Whereas in the leader-follower system, information is passed up the chain of command to be acted upon by the head honchos, in the leader-leader system, everyone is recognised for their ability to act upon the information they receive and make an appropriate decision.

This saves time and increases effectiveness.

An example would be a navigator realising the submarine is off course in shallow water and making the necessary adjustments himself without going to the Captain first.

By adopting the leader-leader strategy, the Santa Fe became one of the best crews, with soaring retention rates and an award for the most improved ship in the fleet.

“Don’t move information to authority, move authority to information”

Giving responsibility

How do you start transforming your organisation or team? It starts by creating new mindsets.

Where before leaders are used to making all of the decisions, in the new system they must relinquish some of their power and place it in the hands of those who can use it more effectively.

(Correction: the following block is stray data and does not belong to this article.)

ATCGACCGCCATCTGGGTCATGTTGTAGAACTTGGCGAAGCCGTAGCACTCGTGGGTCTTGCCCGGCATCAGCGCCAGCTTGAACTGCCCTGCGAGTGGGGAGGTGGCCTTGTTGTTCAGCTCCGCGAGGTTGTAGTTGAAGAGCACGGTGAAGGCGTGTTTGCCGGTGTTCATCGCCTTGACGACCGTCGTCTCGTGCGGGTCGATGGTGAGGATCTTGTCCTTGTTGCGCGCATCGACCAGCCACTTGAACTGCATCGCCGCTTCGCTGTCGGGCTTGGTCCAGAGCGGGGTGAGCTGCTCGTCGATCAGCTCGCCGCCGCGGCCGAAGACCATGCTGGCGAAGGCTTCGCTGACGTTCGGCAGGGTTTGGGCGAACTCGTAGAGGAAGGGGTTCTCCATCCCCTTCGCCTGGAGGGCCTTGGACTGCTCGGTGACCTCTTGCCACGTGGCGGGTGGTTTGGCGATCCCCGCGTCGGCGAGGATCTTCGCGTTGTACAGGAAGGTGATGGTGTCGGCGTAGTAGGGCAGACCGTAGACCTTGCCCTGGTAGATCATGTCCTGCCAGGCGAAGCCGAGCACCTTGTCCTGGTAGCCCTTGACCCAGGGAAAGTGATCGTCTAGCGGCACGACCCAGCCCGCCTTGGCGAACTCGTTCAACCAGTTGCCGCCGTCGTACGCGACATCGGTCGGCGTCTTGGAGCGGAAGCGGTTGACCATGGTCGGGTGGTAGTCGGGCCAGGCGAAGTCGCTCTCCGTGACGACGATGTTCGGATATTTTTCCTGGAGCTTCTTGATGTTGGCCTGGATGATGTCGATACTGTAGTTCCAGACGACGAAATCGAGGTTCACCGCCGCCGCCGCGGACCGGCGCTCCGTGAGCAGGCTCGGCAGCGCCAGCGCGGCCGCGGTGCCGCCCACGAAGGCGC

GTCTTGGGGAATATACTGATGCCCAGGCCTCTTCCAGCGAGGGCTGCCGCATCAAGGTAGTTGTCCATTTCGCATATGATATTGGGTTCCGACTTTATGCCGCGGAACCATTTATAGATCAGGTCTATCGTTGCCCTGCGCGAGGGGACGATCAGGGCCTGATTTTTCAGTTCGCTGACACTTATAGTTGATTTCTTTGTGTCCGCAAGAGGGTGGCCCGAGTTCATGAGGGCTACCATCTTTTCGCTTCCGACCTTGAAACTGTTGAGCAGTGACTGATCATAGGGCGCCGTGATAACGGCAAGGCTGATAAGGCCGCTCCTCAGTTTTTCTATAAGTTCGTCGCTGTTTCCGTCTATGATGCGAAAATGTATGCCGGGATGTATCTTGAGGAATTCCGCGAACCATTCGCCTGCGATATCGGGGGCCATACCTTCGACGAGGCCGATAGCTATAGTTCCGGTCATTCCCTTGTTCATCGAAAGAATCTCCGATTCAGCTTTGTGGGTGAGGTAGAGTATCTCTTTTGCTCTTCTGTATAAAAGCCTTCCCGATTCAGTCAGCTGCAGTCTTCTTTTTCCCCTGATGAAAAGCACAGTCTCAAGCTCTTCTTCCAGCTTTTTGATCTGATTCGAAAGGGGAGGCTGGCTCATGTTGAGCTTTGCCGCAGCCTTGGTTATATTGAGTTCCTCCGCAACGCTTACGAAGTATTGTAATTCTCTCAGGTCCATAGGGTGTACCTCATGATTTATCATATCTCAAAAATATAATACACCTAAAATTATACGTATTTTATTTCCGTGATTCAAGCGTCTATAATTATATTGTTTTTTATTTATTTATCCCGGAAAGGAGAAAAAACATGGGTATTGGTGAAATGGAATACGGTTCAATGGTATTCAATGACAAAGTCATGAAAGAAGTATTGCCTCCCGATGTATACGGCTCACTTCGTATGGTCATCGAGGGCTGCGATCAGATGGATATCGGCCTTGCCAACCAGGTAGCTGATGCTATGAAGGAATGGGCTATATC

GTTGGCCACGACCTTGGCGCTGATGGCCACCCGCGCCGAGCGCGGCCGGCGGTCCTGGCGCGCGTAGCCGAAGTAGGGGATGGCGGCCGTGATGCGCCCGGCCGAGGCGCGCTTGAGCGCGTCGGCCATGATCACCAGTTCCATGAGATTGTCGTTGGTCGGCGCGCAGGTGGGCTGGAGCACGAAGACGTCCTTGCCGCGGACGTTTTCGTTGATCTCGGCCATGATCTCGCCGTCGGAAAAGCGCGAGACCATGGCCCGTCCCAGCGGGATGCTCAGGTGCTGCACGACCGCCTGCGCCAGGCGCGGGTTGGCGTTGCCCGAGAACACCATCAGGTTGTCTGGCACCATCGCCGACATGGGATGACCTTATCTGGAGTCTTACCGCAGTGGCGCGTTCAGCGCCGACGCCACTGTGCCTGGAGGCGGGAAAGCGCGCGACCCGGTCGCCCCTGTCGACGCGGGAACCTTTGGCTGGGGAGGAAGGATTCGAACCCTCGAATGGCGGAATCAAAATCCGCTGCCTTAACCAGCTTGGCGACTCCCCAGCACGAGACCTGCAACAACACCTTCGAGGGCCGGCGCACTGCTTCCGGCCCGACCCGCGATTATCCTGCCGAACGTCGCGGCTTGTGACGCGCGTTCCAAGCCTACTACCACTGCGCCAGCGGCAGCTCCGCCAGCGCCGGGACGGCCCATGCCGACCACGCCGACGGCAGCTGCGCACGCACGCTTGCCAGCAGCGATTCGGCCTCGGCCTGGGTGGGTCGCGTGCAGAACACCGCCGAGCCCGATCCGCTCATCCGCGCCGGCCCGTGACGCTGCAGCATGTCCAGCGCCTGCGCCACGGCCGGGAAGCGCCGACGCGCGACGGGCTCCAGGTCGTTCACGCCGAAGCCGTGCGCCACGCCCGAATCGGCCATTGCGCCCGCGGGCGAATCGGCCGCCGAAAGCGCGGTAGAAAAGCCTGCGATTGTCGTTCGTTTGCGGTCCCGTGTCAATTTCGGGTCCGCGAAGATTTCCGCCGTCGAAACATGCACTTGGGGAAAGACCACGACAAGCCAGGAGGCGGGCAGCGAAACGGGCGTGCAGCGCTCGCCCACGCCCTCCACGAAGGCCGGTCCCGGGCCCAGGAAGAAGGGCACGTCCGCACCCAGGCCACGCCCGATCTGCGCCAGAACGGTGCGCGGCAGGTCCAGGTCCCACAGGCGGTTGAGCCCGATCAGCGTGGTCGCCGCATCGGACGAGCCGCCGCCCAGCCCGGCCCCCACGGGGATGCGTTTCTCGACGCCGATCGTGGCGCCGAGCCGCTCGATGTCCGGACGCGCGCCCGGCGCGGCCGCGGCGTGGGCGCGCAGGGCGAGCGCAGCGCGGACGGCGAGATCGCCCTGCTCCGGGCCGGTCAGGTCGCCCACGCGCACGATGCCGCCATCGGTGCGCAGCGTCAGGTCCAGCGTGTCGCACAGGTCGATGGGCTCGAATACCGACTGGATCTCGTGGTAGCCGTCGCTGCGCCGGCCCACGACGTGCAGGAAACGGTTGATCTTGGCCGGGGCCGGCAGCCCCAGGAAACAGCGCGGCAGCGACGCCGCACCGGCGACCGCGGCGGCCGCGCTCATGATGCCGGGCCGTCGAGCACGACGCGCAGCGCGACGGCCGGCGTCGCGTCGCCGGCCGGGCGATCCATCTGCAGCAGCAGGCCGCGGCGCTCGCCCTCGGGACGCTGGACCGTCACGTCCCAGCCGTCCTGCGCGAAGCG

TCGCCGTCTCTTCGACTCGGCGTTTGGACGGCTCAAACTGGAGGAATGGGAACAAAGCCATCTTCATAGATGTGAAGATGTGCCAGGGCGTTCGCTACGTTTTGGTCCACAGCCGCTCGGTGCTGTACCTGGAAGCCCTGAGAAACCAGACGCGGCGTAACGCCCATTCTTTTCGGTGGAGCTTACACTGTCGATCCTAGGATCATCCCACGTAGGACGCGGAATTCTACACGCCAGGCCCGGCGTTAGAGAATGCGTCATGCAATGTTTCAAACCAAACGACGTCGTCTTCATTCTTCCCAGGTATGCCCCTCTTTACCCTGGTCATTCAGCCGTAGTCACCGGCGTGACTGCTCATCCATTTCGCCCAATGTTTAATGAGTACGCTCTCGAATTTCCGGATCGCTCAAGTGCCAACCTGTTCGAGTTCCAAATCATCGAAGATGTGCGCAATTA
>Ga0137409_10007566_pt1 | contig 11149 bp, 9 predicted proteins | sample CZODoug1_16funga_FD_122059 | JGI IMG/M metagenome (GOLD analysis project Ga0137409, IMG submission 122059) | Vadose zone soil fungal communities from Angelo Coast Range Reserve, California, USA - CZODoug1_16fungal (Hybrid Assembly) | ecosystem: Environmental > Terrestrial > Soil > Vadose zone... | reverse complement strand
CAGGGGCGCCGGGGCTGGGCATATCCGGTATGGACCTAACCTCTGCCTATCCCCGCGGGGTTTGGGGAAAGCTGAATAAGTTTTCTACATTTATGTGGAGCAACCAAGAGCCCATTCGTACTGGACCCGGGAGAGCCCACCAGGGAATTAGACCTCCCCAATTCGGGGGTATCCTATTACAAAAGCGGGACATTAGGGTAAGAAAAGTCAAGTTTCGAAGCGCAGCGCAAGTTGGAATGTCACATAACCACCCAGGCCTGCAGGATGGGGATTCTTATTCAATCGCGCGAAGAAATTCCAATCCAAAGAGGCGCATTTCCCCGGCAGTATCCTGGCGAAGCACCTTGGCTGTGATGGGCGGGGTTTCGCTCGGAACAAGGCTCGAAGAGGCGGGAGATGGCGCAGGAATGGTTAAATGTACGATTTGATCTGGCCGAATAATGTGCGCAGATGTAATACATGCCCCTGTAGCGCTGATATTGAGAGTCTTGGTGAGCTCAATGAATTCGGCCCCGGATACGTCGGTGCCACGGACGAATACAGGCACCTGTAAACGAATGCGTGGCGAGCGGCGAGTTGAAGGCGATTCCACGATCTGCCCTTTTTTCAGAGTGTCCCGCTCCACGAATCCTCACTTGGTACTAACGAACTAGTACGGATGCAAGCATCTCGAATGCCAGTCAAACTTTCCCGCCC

On the ship, one of the first things Marquet did was meet with his chiefs of each division, who asked for more power in granting leave for the crew.

Ending the previously inefficient hierarchical process, the chiefs felt newly empowered and began seeking other ways to improve the efficiency of their teams.

Marquet also changed belief systems by changing the language used on the ship.

Instead of asking permission, when the navigator wanted to change course, for example, he prefaced it with “I intend to”, giving him responsibility for the decision.

Handling responsibility

When giving more responsibility, leaders must ensure their teams are in a position to handle it.

In response to a lapse in protocol by one of the crew members due to inattention, Marquet introduced pillars of competence and clarity.

  • Taking deliberate action – whenever performing an action, the crew member would pause and vocalise what he was doing before doing it, making the unconscious conscious and allowing teammates to error check. This gave the Santa Fe the highest grade ever awarded on a nuclear submarine operations inspection.